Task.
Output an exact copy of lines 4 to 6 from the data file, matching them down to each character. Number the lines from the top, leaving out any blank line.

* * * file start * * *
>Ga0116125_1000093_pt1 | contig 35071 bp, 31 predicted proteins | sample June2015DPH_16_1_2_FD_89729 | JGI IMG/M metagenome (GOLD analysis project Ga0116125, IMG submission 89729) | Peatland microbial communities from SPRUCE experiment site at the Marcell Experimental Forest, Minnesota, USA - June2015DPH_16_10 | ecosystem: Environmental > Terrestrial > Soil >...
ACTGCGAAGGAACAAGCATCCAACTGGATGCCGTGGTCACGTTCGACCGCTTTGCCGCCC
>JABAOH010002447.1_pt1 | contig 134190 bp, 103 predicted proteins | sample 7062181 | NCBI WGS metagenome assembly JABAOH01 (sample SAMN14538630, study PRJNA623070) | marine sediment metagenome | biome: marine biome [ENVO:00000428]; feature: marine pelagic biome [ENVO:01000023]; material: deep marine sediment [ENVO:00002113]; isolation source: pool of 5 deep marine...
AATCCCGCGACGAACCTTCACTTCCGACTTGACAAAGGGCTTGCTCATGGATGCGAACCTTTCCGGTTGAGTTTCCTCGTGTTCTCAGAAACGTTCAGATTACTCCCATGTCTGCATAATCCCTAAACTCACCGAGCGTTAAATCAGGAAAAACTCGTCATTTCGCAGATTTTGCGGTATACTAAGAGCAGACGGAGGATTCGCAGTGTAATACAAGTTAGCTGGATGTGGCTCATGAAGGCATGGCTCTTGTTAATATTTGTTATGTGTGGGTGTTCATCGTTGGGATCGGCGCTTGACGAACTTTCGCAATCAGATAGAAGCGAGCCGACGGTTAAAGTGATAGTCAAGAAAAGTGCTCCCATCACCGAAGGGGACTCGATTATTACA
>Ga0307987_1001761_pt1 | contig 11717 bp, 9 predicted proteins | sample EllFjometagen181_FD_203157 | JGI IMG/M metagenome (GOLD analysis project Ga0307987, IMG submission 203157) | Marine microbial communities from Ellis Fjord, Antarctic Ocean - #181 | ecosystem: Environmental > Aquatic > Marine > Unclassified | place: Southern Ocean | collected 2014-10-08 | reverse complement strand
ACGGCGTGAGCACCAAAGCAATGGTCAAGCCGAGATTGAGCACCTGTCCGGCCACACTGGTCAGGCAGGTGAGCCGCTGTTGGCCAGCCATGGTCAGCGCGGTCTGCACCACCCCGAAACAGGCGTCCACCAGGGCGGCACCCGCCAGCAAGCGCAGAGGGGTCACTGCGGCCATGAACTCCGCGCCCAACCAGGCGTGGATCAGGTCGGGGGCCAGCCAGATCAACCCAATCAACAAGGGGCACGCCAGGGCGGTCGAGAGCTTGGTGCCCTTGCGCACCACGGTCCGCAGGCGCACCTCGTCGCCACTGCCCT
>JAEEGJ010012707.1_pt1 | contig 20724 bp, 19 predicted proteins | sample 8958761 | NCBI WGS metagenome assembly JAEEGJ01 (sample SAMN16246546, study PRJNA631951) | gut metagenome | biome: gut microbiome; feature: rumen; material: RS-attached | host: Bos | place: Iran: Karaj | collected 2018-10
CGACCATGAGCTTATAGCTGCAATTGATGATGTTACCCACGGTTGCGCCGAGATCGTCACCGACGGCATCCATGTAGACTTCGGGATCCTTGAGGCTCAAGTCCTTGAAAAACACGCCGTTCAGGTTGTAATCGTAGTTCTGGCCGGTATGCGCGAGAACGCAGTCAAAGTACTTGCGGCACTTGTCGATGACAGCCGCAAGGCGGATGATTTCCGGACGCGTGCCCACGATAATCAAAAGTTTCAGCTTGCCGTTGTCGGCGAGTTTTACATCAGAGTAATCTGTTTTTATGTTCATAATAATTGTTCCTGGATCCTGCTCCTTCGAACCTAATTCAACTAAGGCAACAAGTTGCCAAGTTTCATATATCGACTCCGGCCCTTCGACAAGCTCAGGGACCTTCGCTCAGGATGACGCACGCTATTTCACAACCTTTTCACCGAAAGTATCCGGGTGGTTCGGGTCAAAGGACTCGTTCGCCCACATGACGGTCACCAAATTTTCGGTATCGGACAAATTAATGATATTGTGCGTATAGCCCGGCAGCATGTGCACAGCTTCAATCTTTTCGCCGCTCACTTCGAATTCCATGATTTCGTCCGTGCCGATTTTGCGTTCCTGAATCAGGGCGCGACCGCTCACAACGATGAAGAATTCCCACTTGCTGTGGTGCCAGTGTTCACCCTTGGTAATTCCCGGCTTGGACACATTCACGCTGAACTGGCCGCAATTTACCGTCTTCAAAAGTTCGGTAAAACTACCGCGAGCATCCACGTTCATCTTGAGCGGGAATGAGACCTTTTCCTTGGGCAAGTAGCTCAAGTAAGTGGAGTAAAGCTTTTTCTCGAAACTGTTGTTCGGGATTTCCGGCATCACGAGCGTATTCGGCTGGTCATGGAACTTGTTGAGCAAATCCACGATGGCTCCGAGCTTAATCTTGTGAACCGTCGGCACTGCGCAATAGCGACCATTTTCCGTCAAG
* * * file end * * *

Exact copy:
AATCCCGCGACGAACCTTCACTTCCGACTTGACAAAGGGCTTGCTCATGGATGCGAACCTTTCCGGTTGAGTTTCCTCGTGTTCTCAGAAACGTTCAGATTACTCCCATGTCTGCATAATCCCTAAACTCACCGAGCGTTAAATCAGGAAAAACTCGTCATTTCGCAGATTTTGCGGTATACTAAGAGCAGACGGAGGATTCGCAGTGTAATACAAGTTAGCTGGATGTGGCTCATGAAGGCATGGCTCTTGTTAATATTTGTTATGTGTGGGTGTTCATCGTTGGGATCGGCGCTTGACGAACTTTCGCAATCAGATAGAAGCGAGCCGACGGTTAAAGTGATAGTCAAGAAAAGTGCTCCCATCACCGAAGGGGACTCGATTATTACA
>Ga0307987_1001761_pt1 | contig 11717 bp, 9 predicted proteins | sample EllFjometagen181_FD_203157 | JGI IMG/M metagenome (GOLD analysis project Ga0307987, IMG submission 203157) | Marine microbial communities from Ellis Fjord, Antarctic Ocean - #181 | ecosystem: Environmental > Aquatic > Marine > Unclassified | place: Southern Ocean | collected 2014-10-08 | reverse complement strand
ACGGCGTGAGCACCAAAGCAATGGTCAAGCCGAGATTGAGCACCTGTCCGGCCACACTGGTCAGGCAGGTGAGCCGCTGTTGGCCAGCCATGGTCAGCGCGGTCTGCACCACCCCGAAACAGGCGTCCACCAGGGCGGCACCCGCCAGCAAGCGCAGAGGGGTCACTGCGGCCATGAACTCCGCGCCCAACCAGGCGTGGATCAGGTCGGGGGCCAGCCAGATCAACCCAATCAACAAGGGGCACGCCAGGGCGGTCGAGAGCTTGGTGCCCTTGCGCACCACGGTCCGCAGGCGCACCTCGTCGCCACTGCCCT